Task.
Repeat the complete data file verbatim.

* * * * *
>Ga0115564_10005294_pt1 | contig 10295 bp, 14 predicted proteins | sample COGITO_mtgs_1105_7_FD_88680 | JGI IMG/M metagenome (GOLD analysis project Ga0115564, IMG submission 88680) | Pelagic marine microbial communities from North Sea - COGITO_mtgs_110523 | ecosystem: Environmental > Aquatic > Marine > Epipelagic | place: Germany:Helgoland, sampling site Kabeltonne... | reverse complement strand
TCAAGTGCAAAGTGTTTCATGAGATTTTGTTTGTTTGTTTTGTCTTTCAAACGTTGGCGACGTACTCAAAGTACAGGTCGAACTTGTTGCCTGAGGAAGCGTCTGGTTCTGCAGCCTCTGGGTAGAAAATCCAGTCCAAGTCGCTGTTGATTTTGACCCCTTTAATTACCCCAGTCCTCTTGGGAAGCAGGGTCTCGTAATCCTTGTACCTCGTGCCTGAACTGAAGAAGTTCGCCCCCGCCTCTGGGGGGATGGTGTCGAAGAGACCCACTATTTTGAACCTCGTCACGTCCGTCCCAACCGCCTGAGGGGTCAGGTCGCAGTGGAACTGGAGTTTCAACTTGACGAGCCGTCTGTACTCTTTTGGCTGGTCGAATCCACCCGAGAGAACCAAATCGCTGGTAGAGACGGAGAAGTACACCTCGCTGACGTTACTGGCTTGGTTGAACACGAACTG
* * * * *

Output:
>Ga0115564_10005294_pt1 | contig 10295 bp, 14 predicted proteins | sample COGITO_mtgs_1105_7_FD_88680 | JGI IMG/M metagenome (GOLD analysis project Ga0115564, IMG submission 88680) | Pelagic marine microbial communities from North Sea - COGITO_mtgs_110523 | ecosystem: Environmental > Aquatic > Marine > Epipelagic | place: Germany:Helgoland, sampling site Kabeltonne... | reverse complement strand
TCAAGTGCAAAGTGTTTCATGAGATTTTGTTTGTTTGTTTTGTCTTTCAAACGTTGGCGACGTACTCAAAGTACAGGTCGAACTTGTTGCCTGAGGAAGCGTCTGGTTCTGCAGCCTCTGGGTAGAAAATCCAGTCCAAGTCGCTGTTGATTTTGACCCCTTTAATTACCCCAGTCCTCTTGGGAAGCAGGGTCTCGTAATCCTTGTACCTCGTGCCTGAACTGAAGAAGTTCGCCCCCGCCTCTGGGGGGATGGTGTCGAAGAGACCCACTATTTTGAACCTCGTCACGTCCGTCCCAACCGCCTGAGGGGTCAGGTCGCAGTGGAACTGGAGTTTCAACTTGACGAGCCGTCTGTACTCTTTTGGCTGGTCGAATCCACCCGAGAGAACCAAATCGCTGGTAGAGACGGAGAAGTACACCTCGCTGACGTTACTGGCTTGGTTGAACACGAACTG